In the wild roar that went up as Joe loped around the bases, even
the Yankee supporters joined. It was an occasion that rose above
partisanship, an outstanding event in the history of sport. The
spectators cheered until they were hoarse, and it was a minute or two
before play could be resumed.

The rest of the inning was short and sweet. Wheeler, Willis and Larry
went out in order, the first two on strikes and the latter on a
grounder fielded by Mullen.

The eighth was on the same snappy order. Joe was determined to maintain
his advantage, and was invincible. Banks grounded to the box, and Joe
tossed him out. Hays fanned for the second time and Milton followed
suit.

Hays, too, was going strong, and the Giant batsmen went down before
him like a row of tenpins. Denton made three futile attempts and threw
down his bat in disgust. Mylert cut three successive swaths in the
atmosphere and went back to the bench, while Curry fouled out to Banks.

In the ninth, the Yankees again sewed it up. Pender got to first, when
Larry was slow in fielding his grounder. The mighty Rose came up amid
frantic cheering. But Joe summoned all his cunning, and for the second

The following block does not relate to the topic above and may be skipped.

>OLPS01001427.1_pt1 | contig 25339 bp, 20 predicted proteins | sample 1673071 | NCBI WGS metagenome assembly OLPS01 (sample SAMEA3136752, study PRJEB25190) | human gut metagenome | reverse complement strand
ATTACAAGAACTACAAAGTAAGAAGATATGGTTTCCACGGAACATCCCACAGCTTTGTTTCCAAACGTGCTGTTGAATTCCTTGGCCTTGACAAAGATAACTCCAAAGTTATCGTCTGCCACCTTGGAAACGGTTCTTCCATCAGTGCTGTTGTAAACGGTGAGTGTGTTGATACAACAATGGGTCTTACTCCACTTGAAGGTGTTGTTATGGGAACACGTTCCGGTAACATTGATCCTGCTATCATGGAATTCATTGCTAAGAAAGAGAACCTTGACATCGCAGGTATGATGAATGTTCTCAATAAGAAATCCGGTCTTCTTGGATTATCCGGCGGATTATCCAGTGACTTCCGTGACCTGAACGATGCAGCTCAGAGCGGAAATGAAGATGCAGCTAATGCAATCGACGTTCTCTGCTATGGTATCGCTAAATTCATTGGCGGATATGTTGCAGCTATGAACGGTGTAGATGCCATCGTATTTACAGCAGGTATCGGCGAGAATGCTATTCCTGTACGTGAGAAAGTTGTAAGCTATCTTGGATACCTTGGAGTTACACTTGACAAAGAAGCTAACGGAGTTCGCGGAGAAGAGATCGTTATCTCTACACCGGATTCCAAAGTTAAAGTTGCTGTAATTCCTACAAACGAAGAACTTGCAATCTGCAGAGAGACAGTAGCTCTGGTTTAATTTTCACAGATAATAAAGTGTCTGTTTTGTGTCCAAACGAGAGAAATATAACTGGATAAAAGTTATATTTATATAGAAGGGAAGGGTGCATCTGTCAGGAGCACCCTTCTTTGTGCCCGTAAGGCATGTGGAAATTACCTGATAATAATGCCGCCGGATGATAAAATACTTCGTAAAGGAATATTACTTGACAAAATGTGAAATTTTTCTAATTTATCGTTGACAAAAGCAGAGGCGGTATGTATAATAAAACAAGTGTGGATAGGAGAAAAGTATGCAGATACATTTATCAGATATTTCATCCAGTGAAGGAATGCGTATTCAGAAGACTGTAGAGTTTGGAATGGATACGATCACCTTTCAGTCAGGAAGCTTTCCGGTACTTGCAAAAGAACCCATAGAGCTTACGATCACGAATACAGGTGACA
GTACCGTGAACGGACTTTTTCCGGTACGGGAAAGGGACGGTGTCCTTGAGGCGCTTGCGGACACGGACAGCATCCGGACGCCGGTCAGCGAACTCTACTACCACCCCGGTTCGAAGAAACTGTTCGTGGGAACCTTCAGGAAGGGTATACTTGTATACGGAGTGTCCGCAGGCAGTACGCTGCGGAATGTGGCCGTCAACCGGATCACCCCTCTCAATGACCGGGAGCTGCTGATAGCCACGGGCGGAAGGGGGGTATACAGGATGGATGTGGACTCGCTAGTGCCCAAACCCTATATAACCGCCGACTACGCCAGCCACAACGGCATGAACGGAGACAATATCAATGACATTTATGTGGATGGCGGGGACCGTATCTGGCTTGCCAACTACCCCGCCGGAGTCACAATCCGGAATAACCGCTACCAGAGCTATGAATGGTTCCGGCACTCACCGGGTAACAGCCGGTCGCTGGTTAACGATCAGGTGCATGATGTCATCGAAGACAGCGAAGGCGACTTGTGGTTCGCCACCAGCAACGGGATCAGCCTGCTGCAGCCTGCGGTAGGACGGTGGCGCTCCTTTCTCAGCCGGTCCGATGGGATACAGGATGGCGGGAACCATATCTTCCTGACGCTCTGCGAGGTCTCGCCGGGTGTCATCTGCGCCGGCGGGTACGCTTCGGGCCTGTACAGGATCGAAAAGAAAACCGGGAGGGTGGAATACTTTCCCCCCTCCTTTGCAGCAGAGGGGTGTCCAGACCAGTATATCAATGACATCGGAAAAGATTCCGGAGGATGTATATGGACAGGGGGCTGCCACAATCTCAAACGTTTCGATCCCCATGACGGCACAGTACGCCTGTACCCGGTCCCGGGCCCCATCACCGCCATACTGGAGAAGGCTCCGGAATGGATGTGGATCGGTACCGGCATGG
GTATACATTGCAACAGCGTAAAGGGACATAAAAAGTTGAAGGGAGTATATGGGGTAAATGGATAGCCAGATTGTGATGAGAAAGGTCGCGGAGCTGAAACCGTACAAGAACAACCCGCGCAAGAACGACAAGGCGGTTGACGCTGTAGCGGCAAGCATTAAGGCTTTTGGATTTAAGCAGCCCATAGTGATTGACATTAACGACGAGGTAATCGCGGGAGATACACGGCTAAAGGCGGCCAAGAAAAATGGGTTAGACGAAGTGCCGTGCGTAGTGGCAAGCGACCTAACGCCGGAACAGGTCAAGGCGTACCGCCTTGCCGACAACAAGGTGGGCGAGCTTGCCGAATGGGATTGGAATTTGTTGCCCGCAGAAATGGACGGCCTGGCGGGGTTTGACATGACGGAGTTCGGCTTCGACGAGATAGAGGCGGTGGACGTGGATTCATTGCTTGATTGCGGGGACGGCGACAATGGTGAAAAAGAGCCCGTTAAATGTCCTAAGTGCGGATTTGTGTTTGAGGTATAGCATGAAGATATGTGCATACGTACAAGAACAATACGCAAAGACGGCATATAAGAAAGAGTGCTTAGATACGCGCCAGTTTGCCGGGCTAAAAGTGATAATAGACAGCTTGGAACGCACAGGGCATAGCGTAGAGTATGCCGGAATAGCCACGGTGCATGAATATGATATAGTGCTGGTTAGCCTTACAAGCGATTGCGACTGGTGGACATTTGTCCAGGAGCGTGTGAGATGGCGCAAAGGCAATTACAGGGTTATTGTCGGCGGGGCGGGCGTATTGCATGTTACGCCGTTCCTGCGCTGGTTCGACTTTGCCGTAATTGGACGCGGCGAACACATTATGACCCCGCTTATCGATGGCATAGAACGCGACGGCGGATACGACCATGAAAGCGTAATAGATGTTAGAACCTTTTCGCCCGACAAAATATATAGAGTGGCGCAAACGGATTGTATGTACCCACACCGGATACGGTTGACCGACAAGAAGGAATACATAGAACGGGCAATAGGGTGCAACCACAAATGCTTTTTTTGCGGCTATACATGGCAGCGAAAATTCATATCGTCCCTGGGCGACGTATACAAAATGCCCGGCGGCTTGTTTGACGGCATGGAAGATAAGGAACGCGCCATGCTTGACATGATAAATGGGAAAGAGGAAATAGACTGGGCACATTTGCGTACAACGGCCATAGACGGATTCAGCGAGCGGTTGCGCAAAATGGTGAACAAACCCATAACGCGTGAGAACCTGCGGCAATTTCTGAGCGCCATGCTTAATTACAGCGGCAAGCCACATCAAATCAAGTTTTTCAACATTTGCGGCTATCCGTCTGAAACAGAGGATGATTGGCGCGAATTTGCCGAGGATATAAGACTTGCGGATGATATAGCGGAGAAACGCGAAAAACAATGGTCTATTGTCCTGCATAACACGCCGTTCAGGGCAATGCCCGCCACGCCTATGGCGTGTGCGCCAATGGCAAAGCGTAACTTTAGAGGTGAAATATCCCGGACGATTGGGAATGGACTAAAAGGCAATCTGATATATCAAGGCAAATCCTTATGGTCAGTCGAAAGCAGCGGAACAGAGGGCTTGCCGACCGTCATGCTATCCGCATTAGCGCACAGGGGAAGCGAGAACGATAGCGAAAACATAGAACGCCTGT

time that day struck him out, while the crowd cheered his sportsmanship
in not passing him to first. Russell popped up an infield fly that
Willis and Iredell ran for but collided, the ball dropping between
them. In the scramble that ensued, Pender reached third and Russell
made second. Iredell was still a little shaken by the collision, and
fumbled the easy grounder of Walsh that ought to have resulted in an
out at the plate, Walsh reaching first in safety. In consequence Pender
scored, and again the game was tied at 3 to 3. A single now would have
brought in another run, but Joe by a quick throw caught Walsh asleep at
first and struck out Mullen, thus ending the inning.

With the frenzied adjurations of McRae and Robbie in their ears, the
Giants came to the bat for the last half of the ninth. Iredell made
a mighty effort, but came back to the bench after three fruitless
swings at Hays' benders. Burkett sent up a towering skyscraper that was
gathered in after a long run by Milton in center.

On Joe now rested the Giants' hopes. Twice that day he had poled out
homers, and once he had ripped out a three-bagger. Could he repeat?

Hays was determined that he shouldn't have a chance. Amid the jeers
and taunts of the crowd, he deliberately sent three balls wide of the
plate. In attempting to do the same with the fourth, however, he sent